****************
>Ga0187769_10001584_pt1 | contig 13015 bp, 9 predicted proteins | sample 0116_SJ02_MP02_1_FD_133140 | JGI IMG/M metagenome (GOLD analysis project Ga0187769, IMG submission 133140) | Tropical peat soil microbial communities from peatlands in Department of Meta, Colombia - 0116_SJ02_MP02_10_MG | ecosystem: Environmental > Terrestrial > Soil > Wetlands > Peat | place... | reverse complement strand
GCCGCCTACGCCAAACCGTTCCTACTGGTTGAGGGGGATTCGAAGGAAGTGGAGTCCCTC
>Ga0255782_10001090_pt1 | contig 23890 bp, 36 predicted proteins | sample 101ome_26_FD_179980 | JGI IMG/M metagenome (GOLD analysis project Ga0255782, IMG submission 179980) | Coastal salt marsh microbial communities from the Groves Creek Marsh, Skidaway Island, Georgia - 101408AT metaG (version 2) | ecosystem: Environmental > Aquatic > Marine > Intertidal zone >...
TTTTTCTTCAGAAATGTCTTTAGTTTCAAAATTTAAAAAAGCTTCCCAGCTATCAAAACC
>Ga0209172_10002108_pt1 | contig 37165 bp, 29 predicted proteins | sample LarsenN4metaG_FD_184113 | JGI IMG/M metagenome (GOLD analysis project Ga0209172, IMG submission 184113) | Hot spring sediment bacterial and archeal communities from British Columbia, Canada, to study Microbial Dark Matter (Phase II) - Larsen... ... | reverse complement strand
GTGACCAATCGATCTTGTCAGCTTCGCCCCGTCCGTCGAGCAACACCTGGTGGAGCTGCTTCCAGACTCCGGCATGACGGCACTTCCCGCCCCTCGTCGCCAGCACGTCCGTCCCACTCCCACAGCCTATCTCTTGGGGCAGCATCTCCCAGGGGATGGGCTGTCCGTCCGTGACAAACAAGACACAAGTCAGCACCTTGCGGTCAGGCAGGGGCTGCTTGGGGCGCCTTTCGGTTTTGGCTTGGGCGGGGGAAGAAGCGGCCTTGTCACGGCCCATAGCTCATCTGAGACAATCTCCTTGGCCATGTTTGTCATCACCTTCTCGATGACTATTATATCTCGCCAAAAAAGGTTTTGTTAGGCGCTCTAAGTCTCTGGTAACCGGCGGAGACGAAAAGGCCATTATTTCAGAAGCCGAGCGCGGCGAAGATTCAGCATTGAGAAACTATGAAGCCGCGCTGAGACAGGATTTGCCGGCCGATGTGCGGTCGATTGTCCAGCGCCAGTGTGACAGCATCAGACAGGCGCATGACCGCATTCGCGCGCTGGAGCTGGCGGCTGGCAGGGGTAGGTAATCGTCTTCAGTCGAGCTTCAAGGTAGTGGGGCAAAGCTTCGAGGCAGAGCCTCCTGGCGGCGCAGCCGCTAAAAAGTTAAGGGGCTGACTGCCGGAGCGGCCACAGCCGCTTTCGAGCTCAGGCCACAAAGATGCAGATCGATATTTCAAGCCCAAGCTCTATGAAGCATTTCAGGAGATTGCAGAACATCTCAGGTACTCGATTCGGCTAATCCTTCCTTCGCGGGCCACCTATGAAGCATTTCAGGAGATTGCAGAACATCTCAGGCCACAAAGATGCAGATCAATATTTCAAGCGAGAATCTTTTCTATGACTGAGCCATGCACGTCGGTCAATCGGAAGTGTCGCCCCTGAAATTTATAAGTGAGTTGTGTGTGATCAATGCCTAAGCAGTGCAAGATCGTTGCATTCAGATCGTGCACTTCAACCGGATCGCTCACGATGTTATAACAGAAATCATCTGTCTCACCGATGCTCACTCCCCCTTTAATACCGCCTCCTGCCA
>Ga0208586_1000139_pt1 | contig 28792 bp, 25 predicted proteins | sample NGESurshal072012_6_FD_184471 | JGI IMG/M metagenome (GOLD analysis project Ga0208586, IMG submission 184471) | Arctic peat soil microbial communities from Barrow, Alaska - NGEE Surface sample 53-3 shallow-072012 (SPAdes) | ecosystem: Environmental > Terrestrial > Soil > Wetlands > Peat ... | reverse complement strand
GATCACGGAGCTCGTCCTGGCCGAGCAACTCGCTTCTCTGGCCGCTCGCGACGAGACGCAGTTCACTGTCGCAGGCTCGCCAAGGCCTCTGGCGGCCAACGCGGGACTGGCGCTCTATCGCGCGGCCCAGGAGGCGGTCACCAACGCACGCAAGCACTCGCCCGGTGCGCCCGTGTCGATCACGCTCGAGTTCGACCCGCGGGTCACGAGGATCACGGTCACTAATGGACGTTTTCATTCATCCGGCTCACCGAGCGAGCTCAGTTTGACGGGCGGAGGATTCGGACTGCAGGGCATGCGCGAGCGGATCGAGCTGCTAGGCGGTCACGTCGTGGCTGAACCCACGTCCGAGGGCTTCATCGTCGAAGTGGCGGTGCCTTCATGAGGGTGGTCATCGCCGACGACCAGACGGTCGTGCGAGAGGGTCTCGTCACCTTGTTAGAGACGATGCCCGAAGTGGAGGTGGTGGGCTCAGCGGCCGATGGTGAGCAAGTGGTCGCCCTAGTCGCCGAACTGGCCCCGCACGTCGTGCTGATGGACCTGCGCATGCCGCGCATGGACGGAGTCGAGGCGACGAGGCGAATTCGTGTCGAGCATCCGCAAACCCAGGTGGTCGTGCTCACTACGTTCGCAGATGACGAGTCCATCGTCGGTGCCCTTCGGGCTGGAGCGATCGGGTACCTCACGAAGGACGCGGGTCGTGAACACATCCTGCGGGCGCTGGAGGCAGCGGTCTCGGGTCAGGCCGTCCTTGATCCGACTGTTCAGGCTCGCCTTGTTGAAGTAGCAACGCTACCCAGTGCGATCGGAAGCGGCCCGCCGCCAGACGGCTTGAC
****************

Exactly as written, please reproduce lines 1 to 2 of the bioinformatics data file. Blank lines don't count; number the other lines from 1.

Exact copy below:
>Ga0187769_10001584_pt1 | contig 13015 bp, 9 predicted proteins | sample 0116_SJ02_MP02_1_FD_133140 | JGI IMG/M metagenome (GOLD analysis project Ga0187769, IMG submission 133140) | Tropical peat soil microbial communities from peatlands in Department of Meta, Colombia - 0116_SJ02_MP02_10_MG | ecosystem: Environmental > Terrestrial > Soil > Wetlands > Peat | place... | reverse complement strand
GCCGCCTACGCCAAACCGTTCCTACTGGTTGAGGGGGATTCGAAGGAAGTGGAGTCCCTC